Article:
* Phase 5 is the desperation-cut phase. As volume continues to decline, management begins to realize how inadequate previous cost-cutting efforts have been. Competitors that have controlled their costs to the Phase 1 level now use those lower costs as a weapon in the fight to capture market share. Lenders and investors, who have reluctantly supported the company during the downturn, express their concerns more strongly as losses mount. In an atmosphere of desperation, necessities become luxuries; "fixed costs" become unfixed; and management slashes spending.
* Phase 6 is the savings-momentum phase. Those employees who survive the desperation cuts suddenly realize that management is serious about saving money. At all levels, they find new ways to cut costs. Hourly workers volunteer cost-saving suggestions. Middle-level managers reexamine their make-or-buy decisions, renegotiate vendor contracts, liquidate unused assets, and take other steps to bring additional savings. With enough encouragement from management, the attitude of frugality can continue well into the next upturn.
That is a more or less typical cycle for a company, but it is not necessarily an inevitable one. "Lag, in general, is the tangible evidence of management inability to keep abreast of the demands for action when output is falling," as Fred V. Gardner of Northwestern University wrote in his classic (but out of print) Profit Management and Control (1955). Stated another way, managers have the power to control and narrow the loop, and thereby protect profits. In that case, the loop would wind up looking more or less like the one in Figure 3. To pull this off, however, you must be aware of the dangers, committed to avoiding them, and willing to take action at critical stages, particularly in Phases 2 and 3.
During the heady growth of Phase 2, customers, employees, and investors can put tremendous pressure on you to increase the number of products, cut delivery times, expand capacity, and generally take full advantage of every opportunity that a booming economy offers. You must remember that no economic trend lasts. In time, many customers will disappear; employees will lose their enthusiasm; and investors will start complaining about overexpansion.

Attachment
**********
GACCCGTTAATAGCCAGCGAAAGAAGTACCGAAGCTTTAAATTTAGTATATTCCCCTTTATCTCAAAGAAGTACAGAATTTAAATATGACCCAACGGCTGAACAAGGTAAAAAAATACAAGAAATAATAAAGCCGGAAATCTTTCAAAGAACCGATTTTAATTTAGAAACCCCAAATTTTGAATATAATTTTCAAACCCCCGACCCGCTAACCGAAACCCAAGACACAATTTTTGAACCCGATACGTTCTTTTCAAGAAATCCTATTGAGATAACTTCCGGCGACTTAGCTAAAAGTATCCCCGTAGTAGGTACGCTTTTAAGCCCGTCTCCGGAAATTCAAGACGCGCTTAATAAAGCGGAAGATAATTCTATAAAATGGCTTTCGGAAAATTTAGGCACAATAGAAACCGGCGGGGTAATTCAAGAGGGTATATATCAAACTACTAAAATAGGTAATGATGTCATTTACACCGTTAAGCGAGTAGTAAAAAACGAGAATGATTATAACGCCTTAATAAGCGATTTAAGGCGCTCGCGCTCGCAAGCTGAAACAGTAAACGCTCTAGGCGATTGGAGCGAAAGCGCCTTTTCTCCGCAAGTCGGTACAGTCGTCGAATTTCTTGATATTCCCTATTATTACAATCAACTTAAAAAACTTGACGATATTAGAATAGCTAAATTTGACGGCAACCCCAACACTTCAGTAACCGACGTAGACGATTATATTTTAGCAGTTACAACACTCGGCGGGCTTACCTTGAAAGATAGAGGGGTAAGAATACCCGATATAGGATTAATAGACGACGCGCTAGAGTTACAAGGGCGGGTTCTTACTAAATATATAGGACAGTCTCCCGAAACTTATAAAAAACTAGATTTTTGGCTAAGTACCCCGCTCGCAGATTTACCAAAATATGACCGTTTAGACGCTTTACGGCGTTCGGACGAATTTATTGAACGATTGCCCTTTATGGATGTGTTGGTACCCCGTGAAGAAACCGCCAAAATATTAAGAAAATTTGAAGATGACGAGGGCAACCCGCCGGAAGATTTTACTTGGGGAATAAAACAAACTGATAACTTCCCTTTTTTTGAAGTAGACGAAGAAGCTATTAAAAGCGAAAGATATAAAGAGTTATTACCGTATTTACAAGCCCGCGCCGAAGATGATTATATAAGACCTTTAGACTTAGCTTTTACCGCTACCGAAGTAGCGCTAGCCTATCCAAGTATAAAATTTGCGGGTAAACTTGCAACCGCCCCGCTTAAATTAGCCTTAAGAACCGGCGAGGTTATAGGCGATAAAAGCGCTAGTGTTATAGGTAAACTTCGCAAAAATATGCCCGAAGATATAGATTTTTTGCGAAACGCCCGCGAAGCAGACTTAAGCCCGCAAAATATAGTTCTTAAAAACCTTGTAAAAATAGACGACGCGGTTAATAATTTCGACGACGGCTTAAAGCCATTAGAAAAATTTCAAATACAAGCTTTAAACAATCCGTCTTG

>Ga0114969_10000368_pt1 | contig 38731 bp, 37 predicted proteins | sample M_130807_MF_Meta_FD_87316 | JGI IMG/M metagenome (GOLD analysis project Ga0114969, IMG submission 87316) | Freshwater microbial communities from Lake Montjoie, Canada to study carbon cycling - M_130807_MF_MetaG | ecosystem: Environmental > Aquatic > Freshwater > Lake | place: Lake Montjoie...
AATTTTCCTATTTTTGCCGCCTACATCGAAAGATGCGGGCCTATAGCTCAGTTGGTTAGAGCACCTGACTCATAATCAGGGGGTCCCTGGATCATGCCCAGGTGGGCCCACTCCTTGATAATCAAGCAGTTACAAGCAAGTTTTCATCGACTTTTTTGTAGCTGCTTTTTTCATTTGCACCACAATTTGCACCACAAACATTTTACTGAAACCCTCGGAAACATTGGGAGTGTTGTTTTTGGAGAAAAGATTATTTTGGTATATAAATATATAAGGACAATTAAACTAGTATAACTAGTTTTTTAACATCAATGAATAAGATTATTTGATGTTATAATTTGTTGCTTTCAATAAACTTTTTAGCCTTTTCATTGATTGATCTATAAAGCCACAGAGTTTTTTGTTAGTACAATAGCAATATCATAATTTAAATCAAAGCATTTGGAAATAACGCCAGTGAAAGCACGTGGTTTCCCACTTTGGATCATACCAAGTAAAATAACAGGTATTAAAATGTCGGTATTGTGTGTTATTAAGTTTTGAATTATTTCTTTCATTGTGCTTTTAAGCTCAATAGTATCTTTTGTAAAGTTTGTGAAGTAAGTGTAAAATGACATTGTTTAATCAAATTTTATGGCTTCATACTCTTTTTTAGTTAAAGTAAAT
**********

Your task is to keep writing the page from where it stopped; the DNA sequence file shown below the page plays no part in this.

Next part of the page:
Since the trend won't last, try to make decisions in Phase 2 that can be reversed when the bubble bursts. Rent rather than lease; lease rather than buy; buy with a plan to sell. Rather than adding new capacity, use subcontractors, or drop marginal product lines to free up existing capacity. Rather than committing to long-term purchase contracts, make short-term agreements or negotiate low cancellation charges for long-term ones. Rather than working to build inventory, focus on reducing inventory, going through your product line and eliminating those slow-moving items that will stop moving entirely when the market cools down.
At the beginning of Phase 3, your business will start to slacken. That's the time to reexamine your own attitudes. In the past, a booming economy and falling interest rates have allowed many problems to resolve themselves. Hard work and risk-taking have brought you success. But will it last? Not if you fall victim to a complacent, and unfounded, optimism that everything is just going to keep on working out for the best. That attitude can lead only to indecision and inaction at a time when action is desperately needed.
As the economy heads into recession, your primary task is to enlist every member of your organization in the cause of controlling the cost-lag loop. All purchase orders and shop orders must be reviewed in light of the expected retrenchment, while change orders and cancellation orders must be issued as necessary. Since your customers may be taking similar actions, bear in mind that your order backlog may be in danger as well. Hiring should be frozen, overtime slashed, budgets redone (perhaps guided by actual spending during Phase 1), and priorities should be redefined.
These efforts, if successful, may yield an unexpected benefit, namely, a temporary increase in cash. That's because collections continue at their old rate for a time, while spending for overhead and inventory declines. Use this extra cash wisely; it may be the last that you'll see for a while.
I don't mean to make any of this sound easy. Retrenchment can be an arduous process. So, for that matter, are most other aspects of controlling the cost-lag loop. If you do your job well, however, you will save your company a lot of grief over the long haul. In fact, you just might save your company.